The Nature of Everything

The third issue of Questions and Architecture is, at the same time, the third part of a trilogy, which we began with the subject of domesticated nature, continued with reflections upon the future of agriculture and are now, provisionally, completing with the playful title “The Nature of Everything”.

From an architectural point of view, the Modern Age is a relatively precisely definable period of extraordinary innovation, which reflects a mood of optimism that, in the spirit of progress, has also steered other areas of human endeavour in a direction that, from today’s perspective, we have to critically examine. While architecture has so far only cautiously addressed the question of the previous and ongoing impact of this Modern Age upon the current state of the planet, an ever increasing proportion of the population is recognising that a radical change in direction is required if we are to limit the impact of climate change to a “tolerable disruption of the climate system”, as defined, for example, by the Paris Agreement (the source of the above quote), as an average rise in the global temperature of 2 °C vis-à-vis pre-industrial levels.

In contrast with this, we have to acknowledge that contemporary architecture is paying more attention to the “role” of nature than at any other time in its short history. This can be seen, in particular, in our cities, which are becoming significantly greener and thus, offering a higher quality of life, partly also as a reaction to the changes in our leisure needs that have accompanied the pandemic. Against the background of the question of which urban forms of life can be reconciled with an ‘idea’ of nature that is in process of transformation, city centres are witnessing how both moving and parked cars are making way for new meeting zones, cycle paths and green spaces.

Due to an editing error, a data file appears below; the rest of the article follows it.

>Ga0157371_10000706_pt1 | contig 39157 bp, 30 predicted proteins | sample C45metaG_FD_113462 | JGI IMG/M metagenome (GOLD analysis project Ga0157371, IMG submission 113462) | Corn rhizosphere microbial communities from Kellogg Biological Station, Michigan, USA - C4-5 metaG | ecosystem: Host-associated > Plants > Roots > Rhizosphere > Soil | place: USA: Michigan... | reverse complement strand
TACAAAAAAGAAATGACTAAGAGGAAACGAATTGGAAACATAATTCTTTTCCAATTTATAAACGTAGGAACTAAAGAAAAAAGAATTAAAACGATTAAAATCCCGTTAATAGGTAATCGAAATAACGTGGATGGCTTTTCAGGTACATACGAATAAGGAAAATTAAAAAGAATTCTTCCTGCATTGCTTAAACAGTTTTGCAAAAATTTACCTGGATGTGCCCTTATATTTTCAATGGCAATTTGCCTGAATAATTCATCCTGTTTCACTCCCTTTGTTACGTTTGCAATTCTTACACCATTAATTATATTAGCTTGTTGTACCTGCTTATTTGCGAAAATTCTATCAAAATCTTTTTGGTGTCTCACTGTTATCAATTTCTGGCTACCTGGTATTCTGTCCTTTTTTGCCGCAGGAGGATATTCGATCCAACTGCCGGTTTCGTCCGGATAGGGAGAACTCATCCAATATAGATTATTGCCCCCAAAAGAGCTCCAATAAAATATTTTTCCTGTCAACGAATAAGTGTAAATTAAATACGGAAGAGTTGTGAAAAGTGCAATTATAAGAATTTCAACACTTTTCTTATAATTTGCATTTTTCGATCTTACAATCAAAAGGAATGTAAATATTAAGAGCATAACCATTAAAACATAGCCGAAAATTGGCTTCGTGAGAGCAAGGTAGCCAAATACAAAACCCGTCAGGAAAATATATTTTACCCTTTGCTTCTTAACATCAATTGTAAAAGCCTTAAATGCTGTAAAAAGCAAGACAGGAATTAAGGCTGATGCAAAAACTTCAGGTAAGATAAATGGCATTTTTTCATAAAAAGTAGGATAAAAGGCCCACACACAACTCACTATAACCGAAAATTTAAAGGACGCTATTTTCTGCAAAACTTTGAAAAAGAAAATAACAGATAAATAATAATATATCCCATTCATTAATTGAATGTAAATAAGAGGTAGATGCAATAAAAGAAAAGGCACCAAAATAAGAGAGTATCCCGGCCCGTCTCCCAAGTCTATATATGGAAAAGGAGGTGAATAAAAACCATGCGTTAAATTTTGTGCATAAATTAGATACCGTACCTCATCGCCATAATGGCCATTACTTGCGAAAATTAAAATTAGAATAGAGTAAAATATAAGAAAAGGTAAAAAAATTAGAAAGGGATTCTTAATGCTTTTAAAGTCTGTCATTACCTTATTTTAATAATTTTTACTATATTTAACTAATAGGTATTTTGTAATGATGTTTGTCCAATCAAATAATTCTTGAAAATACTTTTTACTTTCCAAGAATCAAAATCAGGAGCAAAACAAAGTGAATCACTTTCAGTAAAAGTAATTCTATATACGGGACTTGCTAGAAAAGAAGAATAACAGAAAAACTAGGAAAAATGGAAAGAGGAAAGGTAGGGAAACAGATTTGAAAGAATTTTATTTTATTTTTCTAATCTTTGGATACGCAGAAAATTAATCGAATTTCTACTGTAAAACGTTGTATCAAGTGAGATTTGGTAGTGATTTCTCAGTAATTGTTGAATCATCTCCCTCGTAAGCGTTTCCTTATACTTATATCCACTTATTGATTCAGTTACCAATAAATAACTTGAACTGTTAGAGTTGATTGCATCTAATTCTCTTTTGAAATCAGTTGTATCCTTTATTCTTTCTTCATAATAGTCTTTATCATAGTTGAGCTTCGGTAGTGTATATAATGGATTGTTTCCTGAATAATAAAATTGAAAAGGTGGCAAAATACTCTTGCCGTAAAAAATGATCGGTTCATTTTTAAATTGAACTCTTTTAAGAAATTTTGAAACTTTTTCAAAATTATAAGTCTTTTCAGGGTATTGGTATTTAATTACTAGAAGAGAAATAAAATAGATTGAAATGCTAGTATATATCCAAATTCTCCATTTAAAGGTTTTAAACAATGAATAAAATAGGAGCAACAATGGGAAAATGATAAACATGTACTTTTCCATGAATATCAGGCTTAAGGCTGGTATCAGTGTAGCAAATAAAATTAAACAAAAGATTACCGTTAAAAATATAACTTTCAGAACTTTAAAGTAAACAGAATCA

The objective of this issue is to get to the bottom of this changing relationship between nature and built space. The leading article will seek to do this by addressing the recently published study of DMAA's “H.O.M.E. House” as well as their project for a residential building with a greenhouse in Bremen, the construction of which should start this year.

In order to get an impression of the diversity of the ideas that are impacting upon today's view of the relationship between people and nature, it is worth examining the archive of visual culture. The article “Call of the Wild” takes you on a journey through the history of this very special form of representation.

On the other hand, the current trend of filling one's own four walls with plants is a popular cultural phenomenon, in which we seek to appropriate nature for ourselves against the background of the collective navel-gazing that fills social media. For this guest article, which is disguised as an interview, Evalie Wagner relates the social media phenomenon the #GardensOfInstagram to her own artistic work. In doing so, she shows that this stage-managed approach to flora is far more deeply rooted in our culture than a fleeting glimpse of our social media feeds would lead us to expect.

Even if indoor plants don't have to rely upon natural watering “from above”, our conversation with Dr. Marc Olefs, the Head of the Climate Research Department in the fields of data, methods and models at the ZAMG – the Zentralanstalt für Meteorologie und Geodynamik, allows us to ask about both the relationship between architecture and weather and climate and the possibilities that are open to us for modelling and, hence, influencing the climate of tomorrow.

In this sense, we would like to wish you, as always, inspiring reading and we look forward to hearing your feedback. Best wishes,

Wolfgang Fiel, Editor in Chief
May 2021

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